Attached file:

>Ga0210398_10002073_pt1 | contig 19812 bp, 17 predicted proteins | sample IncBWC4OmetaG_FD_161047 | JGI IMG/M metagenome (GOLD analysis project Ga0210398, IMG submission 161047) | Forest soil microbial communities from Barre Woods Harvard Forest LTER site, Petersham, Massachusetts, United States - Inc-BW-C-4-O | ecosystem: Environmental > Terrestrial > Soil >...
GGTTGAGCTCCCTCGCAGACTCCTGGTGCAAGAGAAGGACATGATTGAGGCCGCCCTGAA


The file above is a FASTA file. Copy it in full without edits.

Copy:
>Ga0210398_10002073_pt1 | contig 19812 bp, 17 predicted proteins | sample IncBWC4OmetaG_FD_161047 | JGI IMG/M metagenome (GOLD analysis project Ga0210398, IMG submission 161047) | Forest soil microbial communities from Barre Woods Harvard Forest LTER site, Petersham, Massachusetts, United States - Inc-BW-C-4-O | ecosystem: Environmental > Terrestrial > Soil >...
GGTTGAGCTCCCTCGCAGACTCCTGGTGCAAGAGAAGGACATGATTGAGGCCGCCCTGAA